Developmental Milestones & Reporting
Development & Progress Reports
In addition to the normal everyday feedback and updates the teachers provide at pick up time everyday, we also ensure that we keep a written and photographic record of developmental milestones and progress through each child's time with us. Your child's Pre-School Journey will then be shared with you in the early summer each year during an informal Parent's Meeting. These meetings are an opportunity for you to discuss your child in more detail, to share any issues or concerns you may have and to enjoy looking at the amazing progress your child will have made over the previous month and weeks.
Every child is an individual who will develop in specific ways at their own pace.
The developmental milestones for toddlers and pre-schoolers cover seven key areas. The key abilities and processes required for these are carefully developed and supported throughout all areas of our Pre-School Curriculum. It is important to acknowledge, however, that every child is an individual who will develop in specific ways at their own pace.
Some young pre-schoolers may still be developing their older toddler skills whilst others may be considerably more advanced. Toddlers are actually defined as children from ages 18 months to 3 years old, so we always keep in mind, that the activities we offer there must appropriate for the whole range of skills in this toddler/pre-school age group - providing opportunities for all children to develop and experience success.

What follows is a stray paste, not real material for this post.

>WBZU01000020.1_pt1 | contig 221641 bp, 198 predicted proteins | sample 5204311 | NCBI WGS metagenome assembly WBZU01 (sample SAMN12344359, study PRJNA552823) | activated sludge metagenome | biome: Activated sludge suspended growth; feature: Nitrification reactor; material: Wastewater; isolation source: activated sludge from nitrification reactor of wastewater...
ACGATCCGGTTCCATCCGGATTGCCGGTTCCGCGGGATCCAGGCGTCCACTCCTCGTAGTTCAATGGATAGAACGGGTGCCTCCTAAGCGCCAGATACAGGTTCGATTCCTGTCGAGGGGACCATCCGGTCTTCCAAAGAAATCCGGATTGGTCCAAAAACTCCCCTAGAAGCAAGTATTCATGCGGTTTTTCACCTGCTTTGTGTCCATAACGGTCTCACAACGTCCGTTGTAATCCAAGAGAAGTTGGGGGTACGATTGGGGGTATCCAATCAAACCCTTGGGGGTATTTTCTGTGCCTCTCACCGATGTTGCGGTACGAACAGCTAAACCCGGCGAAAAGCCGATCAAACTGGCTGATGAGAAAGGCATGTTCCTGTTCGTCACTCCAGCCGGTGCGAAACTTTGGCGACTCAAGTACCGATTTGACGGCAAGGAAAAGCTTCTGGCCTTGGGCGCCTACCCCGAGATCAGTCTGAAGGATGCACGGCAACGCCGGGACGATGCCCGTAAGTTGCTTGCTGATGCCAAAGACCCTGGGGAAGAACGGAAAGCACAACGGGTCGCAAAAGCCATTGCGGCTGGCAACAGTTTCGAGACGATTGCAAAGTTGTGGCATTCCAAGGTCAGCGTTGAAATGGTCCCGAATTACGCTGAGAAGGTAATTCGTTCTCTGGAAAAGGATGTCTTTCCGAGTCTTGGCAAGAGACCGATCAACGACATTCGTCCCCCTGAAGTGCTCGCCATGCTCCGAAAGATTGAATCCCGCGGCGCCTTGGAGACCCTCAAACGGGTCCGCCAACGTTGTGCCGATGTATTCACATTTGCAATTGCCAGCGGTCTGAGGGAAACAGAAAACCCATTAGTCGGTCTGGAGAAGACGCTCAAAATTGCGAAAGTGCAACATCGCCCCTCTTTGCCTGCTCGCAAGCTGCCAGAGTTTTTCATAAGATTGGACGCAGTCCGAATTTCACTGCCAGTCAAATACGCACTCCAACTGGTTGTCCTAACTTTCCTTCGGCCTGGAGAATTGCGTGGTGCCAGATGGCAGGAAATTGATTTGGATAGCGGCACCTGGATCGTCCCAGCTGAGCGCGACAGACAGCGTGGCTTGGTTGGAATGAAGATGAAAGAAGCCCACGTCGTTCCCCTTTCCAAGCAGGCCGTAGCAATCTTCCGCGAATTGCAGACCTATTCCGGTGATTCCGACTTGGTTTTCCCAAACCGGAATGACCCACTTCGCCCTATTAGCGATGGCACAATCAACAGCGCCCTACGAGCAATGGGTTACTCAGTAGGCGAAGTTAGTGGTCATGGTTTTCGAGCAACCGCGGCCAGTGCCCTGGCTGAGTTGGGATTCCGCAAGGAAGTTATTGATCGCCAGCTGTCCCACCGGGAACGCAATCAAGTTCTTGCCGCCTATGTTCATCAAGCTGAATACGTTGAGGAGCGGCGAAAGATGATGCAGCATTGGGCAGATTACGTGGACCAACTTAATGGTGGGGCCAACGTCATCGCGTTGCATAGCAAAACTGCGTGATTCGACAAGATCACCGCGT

As a basic guide, the following examples are based on general developmental milestones for 3-4 year olds.
Hops and stands on one foot up to five seconds
Goes upstairs and downstairs without support
Kicks ball forward
Throws ball overhand
Catches bounced ball most of the time
Moves forward and backward with agility
Copies square shapes
Draws a person with two to four body parts
Draws circles and squares
Begins to copy some capital letters
Understands the concepts of “same” and “different”
Has mastered some basic rules of grammar
Speaks in sentences of five to six words
Speaks clearly enough for strangers to understand
Correctly names some colors
Understands the concept of counting and may know a few numbers
Approaches problems from a single point of view
Begins to have a clearer sense of time
Follows three-part commands
Recalls parts of a story
Understands the concept of same/different
Engages in fantasy play
Interested in new experiences
Cooperates with other children
Plays “Mom” or “Dad”
Increasingly inventive in fantasy play
Dresses and undresses
Negotiates solutions to conflicts
Imagines that many unfamiliar images may be “monsters”
Views self as a whole person involving body, mind, and feelings
Often cannot distinguish between fantasy and reality